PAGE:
Equally troubling, the Ninth Circuit left open the possibility that plaintiffs may be able to evade CAFA by asserting that their request for coordination is “intended to be solely for pre-trial purposes.” In our view, that distinction is likely to prove illusory in practice: Even if plaintiffs never formally move to coordinate or consolidate parallel cases all the way through trial, the cases would still effectively be tried jointly because the judgment in the first action might well have preclusive effect on the trials in any subsequent actions, which surely would be presided over by the same judge and involve similar witnesses and evidence. As the Seventh and Eighth Circuits have made clear in Abbott Labs and Atwell, even a single-plaintiff trial may qualify as a joint trial if the intent is to use it as a bellwether trial on liability or for preclusive effect in subsequent trials.
The fight over this issue is far from over: Plaintiffs’ lawyers will continue to subdivide their mass actions artificially to avoid federal jurisdiction, and defendants will seek to convince federal courts that such slicing-and-dicing is improper under CAFA. Nonetheless, the Ninth Circuit’s willingness to take—as the court of appeals itself said—a more “realistic” view of mass actions is a step in the right direction.
In nearly nine years on the books, the Class Action Fairness Act of 2005 (“CAFA”) has generated a host of decisions interpreting its provisions. Because the state of the law on CAFA—and class actions in general—is in constant flux, practitioners should certainly make use of online resources (like this blog) to stay up to date. But sometimes what’s needed is a desktop reference that places at one’s fingertips the answers to how to remove a case under CAFA—or how to resist that removal. To fill that need, the ABA’s Section of Litigation recently issued The Class Action Fairness Act: Law and Strategy, edited by Gregory C. Cook.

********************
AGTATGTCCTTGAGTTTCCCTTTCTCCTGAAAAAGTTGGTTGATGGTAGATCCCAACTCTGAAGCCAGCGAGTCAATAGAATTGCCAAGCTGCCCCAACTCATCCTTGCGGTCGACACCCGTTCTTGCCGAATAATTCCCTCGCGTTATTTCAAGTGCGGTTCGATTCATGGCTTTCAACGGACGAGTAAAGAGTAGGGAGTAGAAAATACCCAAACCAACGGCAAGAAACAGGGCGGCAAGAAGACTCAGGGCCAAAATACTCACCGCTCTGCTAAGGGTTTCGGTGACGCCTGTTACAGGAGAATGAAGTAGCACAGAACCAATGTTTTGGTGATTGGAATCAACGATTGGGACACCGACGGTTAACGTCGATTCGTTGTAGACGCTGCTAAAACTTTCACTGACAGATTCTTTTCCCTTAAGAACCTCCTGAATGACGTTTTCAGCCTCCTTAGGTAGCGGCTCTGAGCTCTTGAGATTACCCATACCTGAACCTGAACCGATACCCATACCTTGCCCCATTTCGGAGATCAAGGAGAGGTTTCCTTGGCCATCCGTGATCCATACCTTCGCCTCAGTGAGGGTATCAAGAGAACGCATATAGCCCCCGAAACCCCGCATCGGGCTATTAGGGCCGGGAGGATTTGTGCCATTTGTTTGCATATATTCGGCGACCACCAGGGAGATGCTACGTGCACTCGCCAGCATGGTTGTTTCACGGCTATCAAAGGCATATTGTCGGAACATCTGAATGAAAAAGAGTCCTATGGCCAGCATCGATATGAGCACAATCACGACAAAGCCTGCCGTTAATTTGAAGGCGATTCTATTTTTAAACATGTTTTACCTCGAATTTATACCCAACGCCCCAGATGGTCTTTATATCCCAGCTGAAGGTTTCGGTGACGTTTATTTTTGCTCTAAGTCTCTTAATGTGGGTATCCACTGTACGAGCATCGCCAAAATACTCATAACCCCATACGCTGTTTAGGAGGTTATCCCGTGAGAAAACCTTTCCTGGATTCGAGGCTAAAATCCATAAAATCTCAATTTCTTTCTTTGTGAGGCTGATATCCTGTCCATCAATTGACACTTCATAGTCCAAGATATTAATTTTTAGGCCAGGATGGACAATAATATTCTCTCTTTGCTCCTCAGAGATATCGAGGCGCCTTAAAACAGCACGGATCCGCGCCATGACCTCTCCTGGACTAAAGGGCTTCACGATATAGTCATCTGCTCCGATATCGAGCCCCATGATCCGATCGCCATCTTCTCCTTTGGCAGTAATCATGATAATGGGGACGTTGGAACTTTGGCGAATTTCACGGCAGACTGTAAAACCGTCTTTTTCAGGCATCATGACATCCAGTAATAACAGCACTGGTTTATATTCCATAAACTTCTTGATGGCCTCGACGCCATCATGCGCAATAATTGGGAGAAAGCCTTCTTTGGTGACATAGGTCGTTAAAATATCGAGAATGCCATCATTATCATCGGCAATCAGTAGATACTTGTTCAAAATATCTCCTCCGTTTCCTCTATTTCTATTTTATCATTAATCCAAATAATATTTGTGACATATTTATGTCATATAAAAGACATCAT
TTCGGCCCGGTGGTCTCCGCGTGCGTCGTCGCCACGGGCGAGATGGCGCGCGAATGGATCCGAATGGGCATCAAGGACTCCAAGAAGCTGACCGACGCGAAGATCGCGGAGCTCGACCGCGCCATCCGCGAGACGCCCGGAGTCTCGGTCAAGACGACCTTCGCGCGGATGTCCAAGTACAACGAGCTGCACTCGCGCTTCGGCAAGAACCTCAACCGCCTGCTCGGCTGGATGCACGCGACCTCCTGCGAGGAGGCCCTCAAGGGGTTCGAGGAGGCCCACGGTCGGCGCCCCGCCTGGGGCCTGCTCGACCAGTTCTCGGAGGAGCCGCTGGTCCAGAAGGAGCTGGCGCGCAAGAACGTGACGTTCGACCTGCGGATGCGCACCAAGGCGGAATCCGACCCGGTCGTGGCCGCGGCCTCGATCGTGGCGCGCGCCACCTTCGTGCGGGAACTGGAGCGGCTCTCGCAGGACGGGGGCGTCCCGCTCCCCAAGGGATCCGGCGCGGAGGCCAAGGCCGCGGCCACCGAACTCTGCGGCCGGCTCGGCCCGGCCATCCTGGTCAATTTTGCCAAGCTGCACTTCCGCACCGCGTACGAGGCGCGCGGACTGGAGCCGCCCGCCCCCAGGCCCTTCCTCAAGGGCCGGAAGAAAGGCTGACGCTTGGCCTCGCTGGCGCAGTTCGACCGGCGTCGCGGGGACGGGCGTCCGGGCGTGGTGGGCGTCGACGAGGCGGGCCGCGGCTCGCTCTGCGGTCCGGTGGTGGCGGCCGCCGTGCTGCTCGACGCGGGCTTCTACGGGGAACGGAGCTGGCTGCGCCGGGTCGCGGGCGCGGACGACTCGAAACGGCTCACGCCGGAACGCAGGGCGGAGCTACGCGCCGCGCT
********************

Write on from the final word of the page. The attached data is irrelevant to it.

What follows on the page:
[Readers should be aware that we received a free review copy of the book.]
This book, dedicated solely to CAFA, provides a thorough analysis of the statute’s provisions and the key judicial decisions interpreting it. In addition, the book offers a number of practical tips for both plaintiffs’ and defense lawyers.
The book opens with a broad overview of CAFA and its expansion of federal jurisdiction over class actions and mass actions. The jurisdictional changes brought about by CAFA are neatly summarized at the close of the introduction in a quick reference chart, which presents a side-by-side comparison of federal diversity and removal jurisdiction over class actions before and after the enactment of CAFA.
Practitioners will also want to bookmark the series of flowcharts preceding the introduction—“CAFA At A Glance”—which were created by Arizona lawyer Kathryn Honecker. Offering visual step-by-step guidance in navigating through the thicket of CAFA’s jurisdictional provisions, including the often thorny “Local Controversy” and “Home State” exceptions to federal jurisdiction, these charts should help orient practitioners—particularly those not already well versed in the minutiae of CAFA—in the right direction.
Also well worth a read is the detailed chapter on CAFA’s legislative history, authored by Scott Nelson of Public Citizen Litigation Group—a respected appellate advocate who routinely represents plaintiffs (and often is one of our opponents in litigation and public policy debates). He chronicles the efforts of five Congresses—and the lively debates outside of Congress—that culminated in CAFA’s enactment in 2005. Nelson identifies the problem that Congress ultimately focused on in adopting CAFA: the willingness of certain state courts to certify virtually any proposed class and to tolerate abuses of the class-action device (and of analogous procedures like mass actions and representative proceedings). These “magnet” jurisdictions attracted nationwide or multistate class actions against businesses. The chapter details the inside baseball of the legislative process as CAFA evolved into an intricate framework of requirements for establishing and exceptions to federal jurisdiction over class and mass actions. A condensed version of this history is presented as a handy timeline at the conclusion of the chapter.
The remaining chapters, too, are worthwhile for class-action practitioners (and other CAFA aficionados). They break down each of CAFA’s provisions, ranging from the $5 million amount-in-controversy requirement to the separate provisions for mass actions to the notice requirements for proposed class action settlements. Practitioners can jumpstart their research process by consulting the relevant chapter or chapters as they confront CAFA-related issues.
In short, The Class Action Fairness Act: Law and Strategy has without a doubt earned a place on our bookshelves. We look forward to the next edition.